Stereotyping should not be a research method.
Recently a researcher compiled a set of maps that determine which areas of boroughs in Montreal are at high risk for child abuse. According to Jean CarriÃ¨re, a geography professor at the UniversitÃ© du QuÃ©bec Ã MontrÃ©al, history of child abuse, low income, language barriers, drug addictions and even bug infestations are factors that make child abuse more likely.
His maps claim to display areas where physical and psychological abuse and negligence are most likely to occur; sexual abuse does not factor in. CarriÃ¨re provides his maps to their corresponding borough free of charge because he wants to help with the growing problem of child abuse in Canada.
The professor uses a combination of public statistics to map out the areas of highest risk. But child abuse and negligence stems from the psychological state of the people involved; it seems like a bit of a stretch to map a psychological problem using only socio-economic data.
Some of the areas CarriÃ¨re calculated are as small as one specific apartment building. This is discrimination. Even if there is a history of child abuse in a certain place, this is a people issue.
CarriÃ¨re told the Montreal Gazette that his project is not saying that if you’re poor you are likely to be a child abuser, just that the probability increases exponentially when people live in areas where several factors come into play. But the solution to this problem lies in connecting and communicating with people, not in removing them from the equation, or actually turning it into a literal equation.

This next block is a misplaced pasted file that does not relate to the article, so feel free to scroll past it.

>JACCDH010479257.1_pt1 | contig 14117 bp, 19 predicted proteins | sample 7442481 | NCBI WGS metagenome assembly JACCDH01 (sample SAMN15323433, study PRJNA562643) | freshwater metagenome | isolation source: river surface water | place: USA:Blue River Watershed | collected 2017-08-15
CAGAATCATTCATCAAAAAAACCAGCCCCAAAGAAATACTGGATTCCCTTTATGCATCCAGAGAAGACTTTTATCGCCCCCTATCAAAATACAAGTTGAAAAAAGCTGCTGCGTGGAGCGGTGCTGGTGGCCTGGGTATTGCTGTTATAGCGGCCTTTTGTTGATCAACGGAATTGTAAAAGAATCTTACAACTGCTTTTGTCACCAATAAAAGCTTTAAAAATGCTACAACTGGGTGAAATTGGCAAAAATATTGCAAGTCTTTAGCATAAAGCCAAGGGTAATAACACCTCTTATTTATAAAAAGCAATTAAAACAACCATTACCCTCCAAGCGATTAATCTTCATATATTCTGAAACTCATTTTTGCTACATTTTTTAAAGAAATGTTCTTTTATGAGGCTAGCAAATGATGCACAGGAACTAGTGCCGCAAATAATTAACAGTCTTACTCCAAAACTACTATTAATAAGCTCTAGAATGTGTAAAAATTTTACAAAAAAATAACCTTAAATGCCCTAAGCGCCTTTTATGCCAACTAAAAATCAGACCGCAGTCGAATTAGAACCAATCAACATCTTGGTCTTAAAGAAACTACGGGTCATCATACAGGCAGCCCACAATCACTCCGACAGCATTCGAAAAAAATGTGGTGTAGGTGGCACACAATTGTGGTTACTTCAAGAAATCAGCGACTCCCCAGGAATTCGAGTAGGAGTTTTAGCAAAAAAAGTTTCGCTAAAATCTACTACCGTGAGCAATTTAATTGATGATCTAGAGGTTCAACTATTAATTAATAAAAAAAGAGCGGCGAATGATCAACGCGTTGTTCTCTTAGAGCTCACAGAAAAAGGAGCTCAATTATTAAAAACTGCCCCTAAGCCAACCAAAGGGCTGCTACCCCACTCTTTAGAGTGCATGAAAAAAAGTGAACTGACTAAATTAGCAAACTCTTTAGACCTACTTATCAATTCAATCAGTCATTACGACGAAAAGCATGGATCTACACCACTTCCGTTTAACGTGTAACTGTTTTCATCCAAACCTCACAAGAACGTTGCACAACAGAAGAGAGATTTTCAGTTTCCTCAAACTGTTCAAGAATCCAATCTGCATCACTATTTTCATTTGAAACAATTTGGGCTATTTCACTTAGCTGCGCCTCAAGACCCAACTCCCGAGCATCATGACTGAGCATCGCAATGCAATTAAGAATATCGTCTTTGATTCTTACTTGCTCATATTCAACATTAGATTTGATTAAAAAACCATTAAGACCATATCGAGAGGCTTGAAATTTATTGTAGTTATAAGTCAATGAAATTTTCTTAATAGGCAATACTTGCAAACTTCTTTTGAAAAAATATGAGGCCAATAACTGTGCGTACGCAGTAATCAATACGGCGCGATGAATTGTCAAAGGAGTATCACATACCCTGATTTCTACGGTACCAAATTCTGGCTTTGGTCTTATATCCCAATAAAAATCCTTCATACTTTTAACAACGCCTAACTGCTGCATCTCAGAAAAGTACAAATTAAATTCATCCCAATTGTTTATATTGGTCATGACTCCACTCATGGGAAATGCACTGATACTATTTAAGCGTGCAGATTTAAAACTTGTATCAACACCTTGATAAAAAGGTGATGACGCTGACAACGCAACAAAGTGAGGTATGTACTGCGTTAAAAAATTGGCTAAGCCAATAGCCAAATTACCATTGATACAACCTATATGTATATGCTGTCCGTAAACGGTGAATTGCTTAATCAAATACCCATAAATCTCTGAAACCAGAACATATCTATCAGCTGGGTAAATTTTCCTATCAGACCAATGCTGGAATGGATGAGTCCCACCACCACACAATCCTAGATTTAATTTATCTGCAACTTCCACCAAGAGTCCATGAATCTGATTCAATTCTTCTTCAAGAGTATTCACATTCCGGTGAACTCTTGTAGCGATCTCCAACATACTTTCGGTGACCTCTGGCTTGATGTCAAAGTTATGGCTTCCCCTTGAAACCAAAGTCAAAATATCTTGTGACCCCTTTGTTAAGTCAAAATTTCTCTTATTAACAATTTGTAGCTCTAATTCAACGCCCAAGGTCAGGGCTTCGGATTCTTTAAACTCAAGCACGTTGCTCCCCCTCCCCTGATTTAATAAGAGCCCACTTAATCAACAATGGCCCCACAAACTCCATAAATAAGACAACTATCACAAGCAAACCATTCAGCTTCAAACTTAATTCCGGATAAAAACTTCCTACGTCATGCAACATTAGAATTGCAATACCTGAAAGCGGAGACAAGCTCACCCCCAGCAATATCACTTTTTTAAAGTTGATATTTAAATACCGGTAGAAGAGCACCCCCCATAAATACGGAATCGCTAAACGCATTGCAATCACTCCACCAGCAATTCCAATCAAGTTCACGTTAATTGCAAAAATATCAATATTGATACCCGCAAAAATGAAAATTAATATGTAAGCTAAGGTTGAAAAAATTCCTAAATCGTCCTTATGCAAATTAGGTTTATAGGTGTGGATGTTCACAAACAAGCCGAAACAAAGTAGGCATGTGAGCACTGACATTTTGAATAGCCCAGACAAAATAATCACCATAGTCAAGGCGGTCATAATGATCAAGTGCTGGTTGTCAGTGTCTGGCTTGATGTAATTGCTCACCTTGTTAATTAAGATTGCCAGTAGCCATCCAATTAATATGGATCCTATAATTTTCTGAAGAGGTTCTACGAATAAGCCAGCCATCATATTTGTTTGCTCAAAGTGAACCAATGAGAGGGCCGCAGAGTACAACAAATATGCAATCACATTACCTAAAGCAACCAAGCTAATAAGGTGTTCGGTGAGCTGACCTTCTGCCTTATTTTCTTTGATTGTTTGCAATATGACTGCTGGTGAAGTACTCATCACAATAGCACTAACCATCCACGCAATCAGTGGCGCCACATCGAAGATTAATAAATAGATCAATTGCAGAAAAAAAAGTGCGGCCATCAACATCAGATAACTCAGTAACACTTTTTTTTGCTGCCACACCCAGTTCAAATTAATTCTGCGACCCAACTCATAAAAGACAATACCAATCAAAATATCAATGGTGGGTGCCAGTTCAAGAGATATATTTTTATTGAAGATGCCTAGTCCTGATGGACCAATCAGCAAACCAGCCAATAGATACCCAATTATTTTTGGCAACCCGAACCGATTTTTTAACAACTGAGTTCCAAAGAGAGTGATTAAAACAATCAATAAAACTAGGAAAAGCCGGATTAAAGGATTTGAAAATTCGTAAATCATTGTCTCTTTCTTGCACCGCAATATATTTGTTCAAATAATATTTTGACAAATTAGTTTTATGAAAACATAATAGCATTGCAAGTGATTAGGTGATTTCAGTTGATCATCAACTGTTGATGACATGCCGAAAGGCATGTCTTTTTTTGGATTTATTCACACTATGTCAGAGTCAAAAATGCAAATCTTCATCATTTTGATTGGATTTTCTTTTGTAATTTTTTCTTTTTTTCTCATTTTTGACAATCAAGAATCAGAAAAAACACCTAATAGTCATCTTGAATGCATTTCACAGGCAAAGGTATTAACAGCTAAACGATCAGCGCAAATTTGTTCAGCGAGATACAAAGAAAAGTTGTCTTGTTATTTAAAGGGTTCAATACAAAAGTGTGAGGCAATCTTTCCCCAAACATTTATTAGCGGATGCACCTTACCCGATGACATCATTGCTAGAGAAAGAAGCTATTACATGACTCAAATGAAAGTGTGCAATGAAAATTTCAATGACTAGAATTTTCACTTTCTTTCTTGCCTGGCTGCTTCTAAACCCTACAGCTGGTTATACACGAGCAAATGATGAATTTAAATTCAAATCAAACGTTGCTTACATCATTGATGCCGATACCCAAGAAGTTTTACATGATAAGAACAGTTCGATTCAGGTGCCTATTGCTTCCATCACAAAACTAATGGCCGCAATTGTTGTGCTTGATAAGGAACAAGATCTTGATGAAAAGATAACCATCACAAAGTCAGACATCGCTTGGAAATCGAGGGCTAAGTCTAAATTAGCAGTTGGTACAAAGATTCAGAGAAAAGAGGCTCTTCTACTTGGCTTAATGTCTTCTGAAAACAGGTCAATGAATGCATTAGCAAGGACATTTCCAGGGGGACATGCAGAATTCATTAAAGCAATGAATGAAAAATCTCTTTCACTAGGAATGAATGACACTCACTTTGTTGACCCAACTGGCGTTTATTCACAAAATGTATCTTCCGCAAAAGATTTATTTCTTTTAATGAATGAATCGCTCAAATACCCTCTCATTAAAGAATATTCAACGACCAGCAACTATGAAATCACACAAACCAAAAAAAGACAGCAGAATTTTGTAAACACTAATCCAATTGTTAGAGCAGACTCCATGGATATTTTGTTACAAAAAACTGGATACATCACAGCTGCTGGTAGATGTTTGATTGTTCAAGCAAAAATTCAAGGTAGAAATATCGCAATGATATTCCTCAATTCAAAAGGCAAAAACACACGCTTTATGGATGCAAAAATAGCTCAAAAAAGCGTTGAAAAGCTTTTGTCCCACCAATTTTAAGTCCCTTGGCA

These maps suggest a poor immigrant with bed bugs who is having a hard time communicating with their children’s school is more inclined to abuse or neglect their child because of the hardships in their life. Someone could just as easily declare that psychological abuse or negligence is risky in high-income families where two educated parents work full-time and don’t hang out at home much, if they had some numbers to back them up.
Still, CarriÃ¨re’s maps have some merit. A combination of the factors he uses in his research does make a family brawl or two more likely. But there is no certainty here. This assumption, this stereotype, should not lead to discriminatory treatment of the flagged areas by boroughs. Statistics ignore the individual and when you’re talking about child abuse, it’s the individual that counts.
Boroughs need to concentrate on filling their schools with motivating teachers and experienced guidance counsellors. Children have to feel comfortable and safe with the adults in their school life to know the difference if their parents’ behavior is abusive. Spending time and money on calculating probability is not going to help any children in need.